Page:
What are the most important changes we could make about the requirements to reach top leadership positions in order to attract more talent?
In today’s economy, talent is the biggest competitive differentiator, and companies cannot afford to lose future leaders to archaic organizational charts and stale policies. Companies can make important changes to the requirements for leadership positions to attract top talent.
One requirement that companies could drop altogether to boost their talent pipeline is the application itself. A recent McKinsey & Company study reported that internal research at a major technology company found that women only applied to open positions if they felt they met 100% of the criteria, compared to only 60% for men. This is particularly troubling given a Harvard Business Review survey which found that “women are rated higher in 12 of the 16 competencies that go into outstanding leadership.” Companies must play an active role in ensuring that the most talented young workers (especially women, given the statistics above) are being encouraged to apply for open leadership positions and advocate for their career advancement.
Another step companies can take is evolving the workplace culture, particularly the demands around in-person “face time.” While most organizations still operate under the modularized, 9 to 5 workday model, today’s employees are demanding a different set of rules. Creating a more flexible workplace enables employees to better manage the balance between personal and professional aspirations.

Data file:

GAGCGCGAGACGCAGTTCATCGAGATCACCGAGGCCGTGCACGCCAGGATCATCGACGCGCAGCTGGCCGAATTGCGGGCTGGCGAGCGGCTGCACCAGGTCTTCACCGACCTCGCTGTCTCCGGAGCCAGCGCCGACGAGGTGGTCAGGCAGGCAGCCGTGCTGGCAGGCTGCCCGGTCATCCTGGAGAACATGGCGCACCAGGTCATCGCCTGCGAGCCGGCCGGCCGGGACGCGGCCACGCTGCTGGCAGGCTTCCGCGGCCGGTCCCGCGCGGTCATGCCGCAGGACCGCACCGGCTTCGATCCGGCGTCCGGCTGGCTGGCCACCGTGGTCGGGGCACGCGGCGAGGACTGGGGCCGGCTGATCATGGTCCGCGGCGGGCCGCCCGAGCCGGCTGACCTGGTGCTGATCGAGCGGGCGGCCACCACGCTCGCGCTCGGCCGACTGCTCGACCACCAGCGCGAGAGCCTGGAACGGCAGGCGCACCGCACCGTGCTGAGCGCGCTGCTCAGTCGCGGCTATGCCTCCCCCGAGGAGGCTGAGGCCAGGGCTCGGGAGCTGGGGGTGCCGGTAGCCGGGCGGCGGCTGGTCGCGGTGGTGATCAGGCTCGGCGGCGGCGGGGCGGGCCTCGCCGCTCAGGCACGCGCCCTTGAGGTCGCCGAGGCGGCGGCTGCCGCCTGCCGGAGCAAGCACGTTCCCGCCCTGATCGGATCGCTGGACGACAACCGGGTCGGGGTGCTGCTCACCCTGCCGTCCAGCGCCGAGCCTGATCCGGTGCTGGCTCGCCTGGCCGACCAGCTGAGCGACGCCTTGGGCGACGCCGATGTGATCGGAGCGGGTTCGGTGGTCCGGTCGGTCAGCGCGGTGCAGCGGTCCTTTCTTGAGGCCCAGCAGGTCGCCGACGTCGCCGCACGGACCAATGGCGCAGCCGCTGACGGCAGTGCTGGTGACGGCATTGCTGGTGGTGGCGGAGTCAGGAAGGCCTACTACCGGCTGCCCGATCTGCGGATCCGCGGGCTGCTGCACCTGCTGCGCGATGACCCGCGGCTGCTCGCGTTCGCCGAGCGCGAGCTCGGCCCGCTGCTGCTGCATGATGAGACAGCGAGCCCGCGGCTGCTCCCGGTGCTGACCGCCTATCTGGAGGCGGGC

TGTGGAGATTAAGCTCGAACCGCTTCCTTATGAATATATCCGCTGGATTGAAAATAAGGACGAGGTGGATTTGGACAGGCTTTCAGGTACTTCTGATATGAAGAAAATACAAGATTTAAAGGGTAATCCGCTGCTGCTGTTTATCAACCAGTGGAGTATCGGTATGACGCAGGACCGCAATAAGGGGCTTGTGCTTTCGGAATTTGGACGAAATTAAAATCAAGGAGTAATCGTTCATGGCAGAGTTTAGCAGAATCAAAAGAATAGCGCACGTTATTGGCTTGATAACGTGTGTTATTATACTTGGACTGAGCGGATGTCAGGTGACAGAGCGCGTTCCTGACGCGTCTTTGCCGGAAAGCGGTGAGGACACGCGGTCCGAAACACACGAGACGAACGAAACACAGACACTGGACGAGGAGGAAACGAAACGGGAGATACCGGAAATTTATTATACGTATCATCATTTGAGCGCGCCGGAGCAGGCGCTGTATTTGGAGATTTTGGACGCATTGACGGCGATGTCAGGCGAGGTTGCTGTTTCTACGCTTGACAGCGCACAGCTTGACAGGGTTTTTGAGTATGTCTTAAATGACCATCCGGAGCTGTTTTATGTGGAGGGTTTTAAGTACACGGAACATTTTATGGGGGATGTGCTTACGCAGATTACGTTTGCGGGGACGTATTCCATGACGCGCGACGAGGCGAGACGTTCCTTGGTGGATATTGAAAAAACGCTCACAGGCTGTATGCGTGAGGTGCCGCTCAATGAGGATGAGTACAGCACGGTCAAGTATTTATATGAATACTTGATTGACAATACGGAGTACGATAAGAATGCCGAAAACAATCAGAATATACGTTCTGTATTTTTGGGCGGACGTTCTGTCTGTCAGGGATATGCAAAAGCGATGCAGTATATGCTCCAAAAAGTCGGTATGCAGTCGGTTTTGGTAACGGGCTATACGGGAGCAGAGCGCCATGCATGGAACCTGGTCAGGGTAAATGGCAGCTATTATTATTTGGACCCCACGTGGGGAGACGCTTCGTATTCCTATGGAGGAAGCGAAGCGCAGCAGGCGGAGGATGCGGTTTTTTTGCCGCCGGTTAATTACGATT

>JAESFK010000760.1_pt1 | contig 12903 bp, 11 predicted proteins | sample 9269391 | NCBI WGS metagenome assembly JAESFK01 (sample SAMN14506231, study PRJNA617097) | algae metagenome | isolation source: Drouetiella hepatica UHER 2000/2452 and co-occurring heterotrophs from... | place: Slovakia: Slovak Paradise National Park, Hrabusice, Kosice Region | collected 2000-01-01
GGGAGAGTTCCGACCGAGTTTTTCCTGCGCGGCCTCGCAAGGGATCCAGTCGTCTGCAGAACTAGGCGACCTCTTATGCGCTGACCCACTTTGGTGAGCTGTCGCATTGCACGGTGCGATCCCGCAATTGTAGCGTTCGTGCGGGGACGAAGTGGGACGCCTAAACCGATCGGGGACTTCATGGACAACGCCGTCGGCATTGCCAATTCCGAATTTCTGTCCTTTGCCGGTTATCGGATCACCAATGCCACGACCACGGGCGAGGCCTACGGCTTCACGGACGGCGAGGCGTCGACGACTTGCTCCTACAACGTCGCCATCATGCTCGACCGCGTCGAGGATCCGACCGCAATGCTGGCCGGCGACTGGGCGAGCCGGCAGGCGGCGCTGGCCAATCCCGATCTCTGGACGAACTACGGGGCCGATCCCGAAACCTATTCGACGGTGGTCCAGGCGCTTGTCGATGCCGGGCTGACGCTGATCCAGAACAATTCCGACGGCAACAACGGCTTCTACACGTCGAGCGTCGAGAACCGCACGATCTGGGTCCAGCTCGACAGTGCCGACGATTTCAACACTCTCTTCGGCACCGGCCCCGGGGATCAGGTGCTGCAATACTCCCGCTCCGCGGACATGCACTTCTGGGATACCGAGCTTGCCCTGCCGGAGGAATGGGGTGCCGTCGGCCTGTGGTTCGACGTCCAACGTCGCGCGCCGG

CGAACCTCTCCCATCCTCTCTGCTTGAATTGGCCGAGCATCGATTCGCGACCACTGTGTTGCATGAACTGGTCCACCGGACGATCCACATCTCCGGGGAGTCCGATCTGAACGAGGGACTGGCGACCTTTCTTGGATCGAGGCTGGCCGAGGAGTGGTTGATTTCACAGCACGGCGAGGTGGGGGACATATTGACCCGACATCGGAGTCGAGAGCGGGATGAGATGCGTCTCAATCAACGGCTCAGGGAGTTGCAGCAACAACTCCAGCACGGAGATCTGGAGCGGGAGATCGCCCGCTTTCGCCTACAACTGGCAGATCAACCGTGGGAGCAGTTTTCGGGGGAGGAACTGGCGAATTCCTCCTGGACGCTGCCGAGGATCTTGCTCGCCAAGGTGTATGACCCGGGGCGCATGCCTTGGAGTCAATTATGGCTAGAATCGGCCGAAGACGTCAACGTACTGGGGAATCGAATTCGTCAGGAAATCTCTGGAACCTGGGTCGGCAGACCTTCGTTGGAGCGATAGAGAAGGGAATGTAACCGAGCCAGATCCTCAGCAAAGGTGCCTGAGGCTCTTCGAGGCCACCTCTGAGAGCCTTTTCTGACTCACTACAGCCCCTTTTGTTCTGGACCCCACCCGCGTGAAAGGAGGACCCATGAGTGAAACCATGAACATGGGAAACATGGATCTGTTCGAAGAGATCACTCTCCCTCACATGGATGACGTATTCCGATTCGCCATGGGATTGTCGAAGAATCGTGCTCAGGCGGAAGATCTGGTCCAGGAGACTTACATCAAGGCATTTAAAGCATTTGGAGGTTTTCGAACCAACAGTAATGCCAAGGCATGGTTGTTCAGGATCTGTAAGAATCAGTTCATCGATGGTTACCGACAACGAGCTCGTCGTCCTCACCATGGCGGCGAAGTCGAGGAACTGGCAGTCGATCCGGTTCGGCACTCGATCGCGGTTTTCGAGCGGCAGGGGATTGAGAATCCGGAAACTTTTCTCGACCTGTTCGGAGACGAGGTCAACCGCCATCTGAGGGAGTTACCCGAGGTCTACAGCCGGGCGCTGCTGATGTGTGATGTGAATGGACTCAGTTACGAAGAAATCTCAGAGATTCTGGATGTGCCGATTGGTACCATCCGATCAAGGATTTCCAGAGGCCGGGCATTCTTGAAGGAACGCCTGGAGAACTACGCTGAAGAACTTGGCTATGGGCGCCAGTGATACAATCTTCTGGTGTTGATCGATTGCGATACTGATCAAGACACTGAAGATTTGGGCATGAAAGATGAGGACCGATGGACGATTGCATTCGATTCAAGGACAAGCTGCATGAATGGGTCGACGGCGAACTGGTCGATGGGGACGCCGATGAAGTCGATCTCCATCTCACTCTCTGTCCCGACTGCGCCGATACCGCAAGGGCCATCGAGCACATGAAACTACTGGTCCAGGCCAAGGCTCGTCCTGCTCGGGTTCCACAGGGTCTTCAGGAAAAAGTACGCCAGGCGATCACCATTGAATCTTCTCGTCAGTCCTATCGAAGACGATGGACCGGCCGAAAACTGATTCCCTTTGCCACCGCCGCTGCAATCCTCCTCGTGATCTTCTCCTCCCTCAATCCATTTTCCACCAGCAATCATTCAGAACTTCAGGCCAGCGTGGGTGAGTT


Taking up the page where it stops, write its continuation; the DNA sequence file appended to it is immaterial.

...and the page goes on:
Today’s young leaders are more diverse and dynamic than ever before. To attract them, it’s imperative that organizations evolve their requirements to reach the top ranks.
There are so many changes that could take place. We could change requirements for leadership so that up-and-coming leaders don’t have to relocate constantly and travel frequently in order to ascend the corporate ladder. We could require rising talent to “reverse mentor” an executive — giving those in leadership a heads up on up-and-coming female leaders they may not ordinarily interact with. We could change requirements about work schedules to make them more flexible, so that employees can stay home with their children, spouse or parent.
These things should happen. These things need to happen. But, this is only part of the equation.
We need to be a little creative in reimagining both leadership and family in the 21st century. Until people start truly imagining leadership differently than they currently do, we will continue to have the false choice between work and home, leaders who cannot be vulnerable and people who think they need to work an 80-hour workweek to effect change.
Until people start truly reimagining family, women will bear the primary responsibility of childbearing regardless of whether they want to do so, and both mothers and fathers will be left yearning for more dynamic and equitable parental leave.
If we stop replicating the current restrictive definitions of leadership and family, I think it’s possible not only to attract more talent to leadership positions, but also to create a healthier and thriving work culture for everyone.